There are Internet groups that have truck drivers volunteer to meet at specified locations at certain times to pick up animals and drive them to the next leg of their trip, and meet up with other truckers or volunteers, to get them to the next leg.

I truly am in awe of the entire process of saving these pets!

I get e-mail from these groups several times a day that sometimes I can pass on to people I know that live in the areas they are transporting through. Usually the road trip legs range about an hour or so each, and are covered by many volunteers.

From what I know so far, this is the way it works:

A person who may work for a high kill rate animal shelter, or has contacts through one will go to the shelter when they are over capacity and pull as many of the adoptable pets out of there as they can and they work to get them into rescues. Someone arranges a transport to the rescues if the rescues cannot come down to get them or are too far away. The e-mails fly and people will sign up to drive a leg or two of the trip. The animals are given health papers, vaccines if needed and any information on the pets known to them.

The animals are then pulled from the shelter and started on their way to the rescue that will help find them a permanent home, or possibly to a foster home if they are full.

These animals are then many times put on the Internet rescue sites in hopes of finding them a new home.

Foster homes are another important link in the chain of rescue. People just like you and I can do this! Fostering an animal is just like having one of your own, except they are up for adoption and many times it’s a short term home. Some animals may need a foster home because of a health issue that is being taken care of before adoption and the rescues want to make sure the animal is healthy first. While in foster care, the foster home can evaluate the pet and see what its “quirks” are and work on training. The vet bills are taken care of by the rescues, but most foster homes are responsible for providing food and grooming for the pet they take in.

Rescues get the pets checked out thoroughly by vets and they are almost always spayed or neutered before they are put up for adoption. The rescues rely on donations from the public through fundraisers, and have volunteers that help them by being foster homes for the animals, or helping with adoptions. Many of the pets that the rescues receive have health issues such as heartworm and that is very expensive to treat. Many vets will give the rescues a discount, but even with a discount it adds up to hundreds of dollars spent on one pet. Good rescues want to find the best home for the pets and they try hard to match up the families to the pets they want to adopt. Not all pets work for all homes and not all homes work for every pet. A good rescue will take your family’s lifestyle into consideration and have you fill out paperwork and answer a lot of questions and sometimes do a home visit before you will be considered to adopt. It’s a lot like adopting a child! Some people can't believe how picky some rescues are but really it’s for the benefit of the pet and the prospective new home. After all, the idea is to find a home that is “forever”.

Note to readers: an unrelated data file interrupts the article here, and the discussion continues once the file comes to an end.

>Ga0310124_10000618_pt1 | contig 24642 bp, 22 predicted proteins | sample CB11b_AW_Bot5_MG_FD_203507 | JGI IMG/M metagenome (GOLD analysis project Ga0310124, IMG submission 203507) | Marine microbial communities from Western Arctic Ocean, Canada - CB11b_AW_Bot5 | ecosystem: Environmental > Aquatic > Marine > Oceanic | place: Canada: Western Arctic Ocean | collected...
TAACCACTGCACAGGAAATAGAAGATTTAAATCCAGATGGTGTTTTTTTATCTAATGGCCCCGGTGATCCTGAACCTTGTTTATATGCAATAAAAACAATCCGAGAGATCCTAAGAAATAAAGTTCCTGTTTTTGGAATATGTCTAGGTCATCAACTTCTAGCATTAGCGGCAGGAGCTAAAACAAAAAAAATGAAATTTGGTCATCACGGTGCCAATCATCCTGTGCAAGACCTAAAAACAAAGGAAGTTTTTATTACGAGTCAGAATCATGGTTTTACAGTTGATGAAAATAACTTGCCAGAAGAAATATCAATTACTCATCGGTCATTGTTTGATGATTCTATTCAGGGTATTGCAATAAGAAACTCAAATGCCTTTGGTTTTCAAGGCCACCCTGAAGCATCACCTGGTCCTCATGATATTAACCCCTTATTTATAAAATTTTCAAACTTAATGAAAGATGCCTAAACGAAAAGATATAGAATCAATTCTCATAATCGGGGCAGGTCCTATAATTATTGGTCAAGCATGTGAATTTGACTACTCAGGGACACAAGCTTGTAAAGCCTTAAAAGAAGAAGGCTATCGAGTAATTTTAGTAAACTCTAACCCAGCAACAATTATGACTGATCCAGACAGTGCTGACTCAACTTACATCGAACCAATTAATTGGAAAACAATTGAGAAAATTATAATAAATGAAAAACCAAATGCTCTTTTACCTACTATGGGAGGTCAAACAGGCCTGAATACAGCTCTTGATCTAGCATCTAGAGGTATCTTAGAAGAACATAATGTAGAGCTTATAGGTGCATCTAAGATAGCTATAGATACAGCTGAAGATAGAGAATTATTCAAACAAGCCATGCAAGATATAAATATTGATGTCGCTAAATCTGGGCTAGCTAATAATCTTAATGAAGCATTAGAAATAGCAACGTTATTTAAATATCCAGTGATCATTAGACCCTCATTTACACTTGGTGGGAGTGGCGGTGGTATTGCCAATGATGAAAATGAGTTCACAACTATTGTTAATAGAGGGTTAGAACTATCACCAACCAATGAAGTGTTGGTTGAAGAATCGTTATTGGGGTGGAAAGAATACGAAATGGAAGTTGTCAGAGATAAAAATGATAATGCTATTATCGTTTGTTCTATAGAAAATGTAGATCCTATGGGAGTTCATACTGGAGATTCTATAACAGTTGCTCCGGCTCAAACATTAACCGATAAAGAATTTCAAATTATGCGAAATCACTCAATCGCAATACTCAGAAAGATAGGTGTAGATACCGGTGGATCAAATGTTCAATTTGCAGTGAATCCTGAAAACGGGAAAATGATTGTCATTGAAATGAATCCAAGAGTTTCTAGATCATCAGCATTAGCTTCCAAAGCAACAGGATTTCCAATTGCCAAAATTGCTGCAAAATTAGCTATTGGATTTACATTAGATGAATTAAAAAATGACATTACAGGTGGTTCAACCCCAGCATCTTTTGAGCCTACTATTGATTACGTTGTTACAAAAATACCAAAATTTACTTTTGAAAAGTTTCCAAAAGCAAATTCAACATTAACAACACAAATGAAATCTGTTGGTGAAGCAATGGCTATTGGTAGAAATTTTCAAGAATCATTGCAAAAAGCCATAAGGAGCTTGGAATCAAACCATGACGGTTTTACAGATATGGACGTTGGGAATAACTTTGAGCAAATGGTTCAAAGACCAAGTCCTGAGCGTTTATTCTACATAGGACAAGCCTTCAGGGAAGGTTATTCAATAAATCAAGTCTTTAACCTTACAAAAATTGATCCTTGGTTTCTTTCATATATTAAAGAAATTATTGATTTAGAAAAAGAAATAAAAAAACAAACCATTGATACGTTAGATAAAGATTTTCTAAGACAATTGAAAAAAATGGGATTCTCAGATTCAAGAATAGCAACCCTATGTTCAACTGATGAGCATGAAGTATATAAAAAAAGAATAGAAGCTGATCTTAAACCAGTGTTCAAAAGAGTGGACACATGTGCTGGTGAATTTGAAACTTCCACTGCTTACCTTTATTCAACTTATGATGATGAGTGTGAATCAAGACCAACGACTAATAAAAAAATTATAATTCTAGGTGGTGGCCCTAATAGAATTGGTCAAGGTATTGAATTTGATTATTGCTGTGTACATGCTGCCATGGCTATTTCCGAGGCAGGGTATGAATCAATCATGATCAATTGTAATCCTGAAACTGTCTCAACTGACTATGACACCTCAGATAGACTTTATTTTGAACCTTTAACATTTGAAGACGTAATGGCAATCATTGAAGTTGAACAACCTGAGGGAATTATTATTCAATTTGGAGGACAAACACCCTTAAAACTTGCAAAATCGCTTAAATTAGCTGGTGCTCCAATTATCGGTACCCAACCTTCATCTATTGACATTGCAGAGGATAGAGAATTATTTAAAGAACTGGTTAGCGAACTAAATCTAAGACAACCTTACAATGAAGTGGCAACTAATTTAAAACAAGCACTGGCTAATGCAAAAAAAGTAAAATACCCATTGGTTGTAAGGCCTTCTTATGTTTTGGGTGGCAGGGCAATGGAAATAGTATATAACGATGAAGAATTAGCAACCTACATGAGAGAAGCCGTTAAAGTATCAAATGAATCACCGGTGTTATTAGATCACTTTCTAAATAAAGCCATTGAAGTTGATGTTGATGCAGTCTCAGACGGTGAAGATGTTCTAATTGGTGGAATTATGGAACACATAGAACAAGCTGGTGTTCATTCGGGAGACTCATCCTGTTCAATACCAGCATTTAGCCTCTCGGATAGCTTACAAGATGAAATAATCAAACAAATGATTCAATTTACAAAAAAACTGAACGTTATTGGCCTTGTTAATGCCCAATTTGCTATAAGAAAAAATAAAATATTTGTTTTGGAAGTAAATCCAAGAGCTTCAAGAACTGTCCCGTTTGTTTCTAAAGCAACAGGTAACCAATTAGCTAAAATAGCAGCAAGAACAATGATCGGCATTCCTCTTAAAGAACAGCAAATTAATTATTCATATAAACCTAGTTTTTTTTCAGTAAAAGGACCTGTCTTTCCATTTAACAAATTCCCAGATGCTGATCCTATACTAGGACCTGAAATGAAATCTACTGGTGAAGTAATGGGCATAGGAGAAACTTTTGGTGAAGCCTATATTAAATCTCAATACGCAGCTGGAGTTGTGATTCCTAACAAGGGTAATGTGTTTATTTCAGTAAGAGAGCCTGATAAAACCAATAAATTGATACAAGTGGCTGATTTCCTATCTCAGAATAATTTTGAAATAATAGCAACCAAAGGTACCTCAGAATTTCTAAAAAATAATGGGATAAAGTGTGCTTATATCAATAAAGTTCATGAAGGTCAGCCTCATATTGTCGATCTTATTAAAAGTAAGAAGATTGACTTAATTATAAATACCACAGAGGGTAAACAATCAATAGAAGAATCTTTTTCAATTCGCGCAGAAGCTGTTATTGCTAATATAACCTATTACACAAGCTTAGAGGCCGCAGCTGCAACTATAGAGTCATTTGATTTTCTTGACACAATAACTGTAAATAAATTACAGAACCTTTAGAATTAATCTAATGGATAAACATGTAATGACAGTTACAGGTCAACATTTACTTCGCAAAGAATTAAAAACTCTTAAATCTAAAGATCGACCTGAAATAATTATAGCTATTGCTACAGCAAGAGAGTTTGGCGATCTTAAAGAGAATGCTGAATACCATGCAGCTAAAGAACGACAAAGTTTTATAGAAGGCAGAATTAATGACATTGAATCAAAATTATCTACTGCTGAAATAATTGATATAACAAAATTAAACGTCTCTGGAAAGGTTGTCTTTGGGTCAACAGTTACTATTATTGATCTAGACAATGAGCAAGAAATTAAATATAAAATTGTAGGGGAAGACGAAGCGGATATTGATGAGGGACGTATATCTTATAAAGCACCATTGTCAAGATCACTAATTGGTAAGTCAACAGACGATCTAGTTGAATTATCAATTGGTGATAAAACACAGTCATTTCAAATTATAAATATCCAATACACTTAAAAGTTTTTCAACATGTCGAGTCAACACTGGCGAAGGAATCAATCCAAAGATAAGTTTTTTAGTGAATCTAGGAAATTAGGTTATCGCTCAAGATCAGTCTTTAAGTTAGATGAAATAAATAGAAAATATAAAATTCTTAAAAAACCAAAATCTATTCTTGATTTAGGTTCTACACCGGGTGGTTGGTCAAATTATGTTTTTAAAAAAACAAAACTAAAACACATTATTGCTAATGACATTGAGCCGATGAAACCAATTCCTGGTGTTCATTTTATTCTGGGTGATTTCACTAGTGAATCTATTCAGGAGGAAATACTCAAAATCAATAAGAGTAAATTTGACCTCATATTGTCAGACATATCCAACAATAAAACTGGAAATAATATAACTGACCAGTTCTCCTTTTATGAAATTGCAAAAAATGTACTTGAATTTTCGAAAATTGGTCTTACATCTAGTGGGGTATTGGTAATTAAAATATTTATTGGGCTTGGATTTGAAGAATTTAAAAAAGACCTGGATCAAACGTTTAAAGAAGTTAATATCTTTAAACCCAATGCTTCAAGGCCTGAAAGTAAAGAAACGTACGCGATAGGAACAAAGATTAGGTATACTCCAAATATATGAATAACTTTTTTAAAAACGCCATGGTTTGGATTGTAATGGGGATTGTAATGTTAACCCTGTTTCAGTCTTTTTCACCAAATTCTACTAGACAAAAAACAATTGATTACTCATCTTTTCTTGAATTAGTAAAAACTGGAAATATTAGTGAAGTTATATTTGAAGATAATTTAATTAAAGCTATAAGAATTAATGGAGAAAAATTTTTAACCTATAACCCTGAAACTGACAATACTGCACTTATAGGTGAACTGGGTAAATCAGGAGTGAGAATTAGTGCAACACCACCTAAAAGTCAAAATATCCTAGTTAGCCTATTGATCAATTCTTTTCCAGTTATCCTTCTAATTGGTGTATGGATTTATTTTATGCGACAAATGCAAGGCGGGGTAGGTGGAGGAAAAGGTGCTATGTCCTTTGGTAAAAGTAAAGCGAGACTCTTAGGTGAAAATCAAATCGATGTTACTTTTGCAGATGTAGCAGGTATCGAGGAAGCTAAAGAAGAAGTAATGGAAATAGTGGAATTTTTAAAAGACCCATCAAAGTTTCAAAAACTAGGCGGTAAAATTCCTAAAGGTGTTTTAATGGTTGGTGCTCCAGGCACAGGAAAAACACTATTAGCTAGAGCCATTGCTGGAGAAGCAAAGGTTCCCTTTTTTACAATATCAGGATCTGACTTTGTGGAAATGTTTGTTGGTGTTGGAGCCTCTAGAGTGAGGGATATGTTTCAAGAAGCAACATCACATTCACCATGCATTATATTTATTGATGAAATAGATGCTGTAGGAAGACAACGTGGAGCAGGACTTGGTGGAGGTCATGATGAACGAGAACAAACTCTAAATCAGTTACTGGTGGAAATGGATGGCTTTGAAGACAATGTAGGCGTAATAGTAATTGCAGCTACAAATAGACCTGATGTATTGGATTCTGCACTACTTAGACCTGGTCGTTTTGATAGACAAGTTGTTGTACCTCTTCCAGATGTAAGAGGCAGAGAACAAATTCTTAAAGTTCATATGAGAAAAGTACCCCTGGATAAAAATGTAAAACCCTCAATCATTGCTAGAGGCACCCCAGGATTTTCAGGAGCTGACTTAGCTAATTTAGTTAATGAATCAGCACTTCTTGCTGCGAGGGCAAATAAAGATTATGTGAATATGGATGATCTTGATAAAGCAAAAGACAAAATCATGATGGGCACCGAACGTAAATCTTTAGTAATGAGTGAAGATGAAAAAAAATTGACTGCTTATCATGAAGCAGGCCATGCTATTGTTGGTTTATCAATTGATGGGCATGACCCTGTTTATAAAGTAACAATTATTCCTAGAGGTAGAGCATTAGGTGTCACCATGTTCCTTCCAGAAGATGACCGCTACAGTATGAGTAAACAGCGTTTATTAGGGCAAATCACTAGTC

The rescue has an adoption fee that is normally less that what it would be to buy a purebred puppy, and you end up with a dog that is healthy and already spayed or neutered to boot! You will know beforehand most of the time if the pet is good with children or other pets and good rescues will ALWAYS take the pet back should something happen and it doesn't work out or your life changes and you can no longer keep the pet you adopt.

So why not be a link in the chain of rescue and help out some pets that don't deserve to die in a shelter? Get on the Internet and look up some rescue groups or transport groups online and see what you can do to help. We may not be able to help them all, but together we can change the lives of many!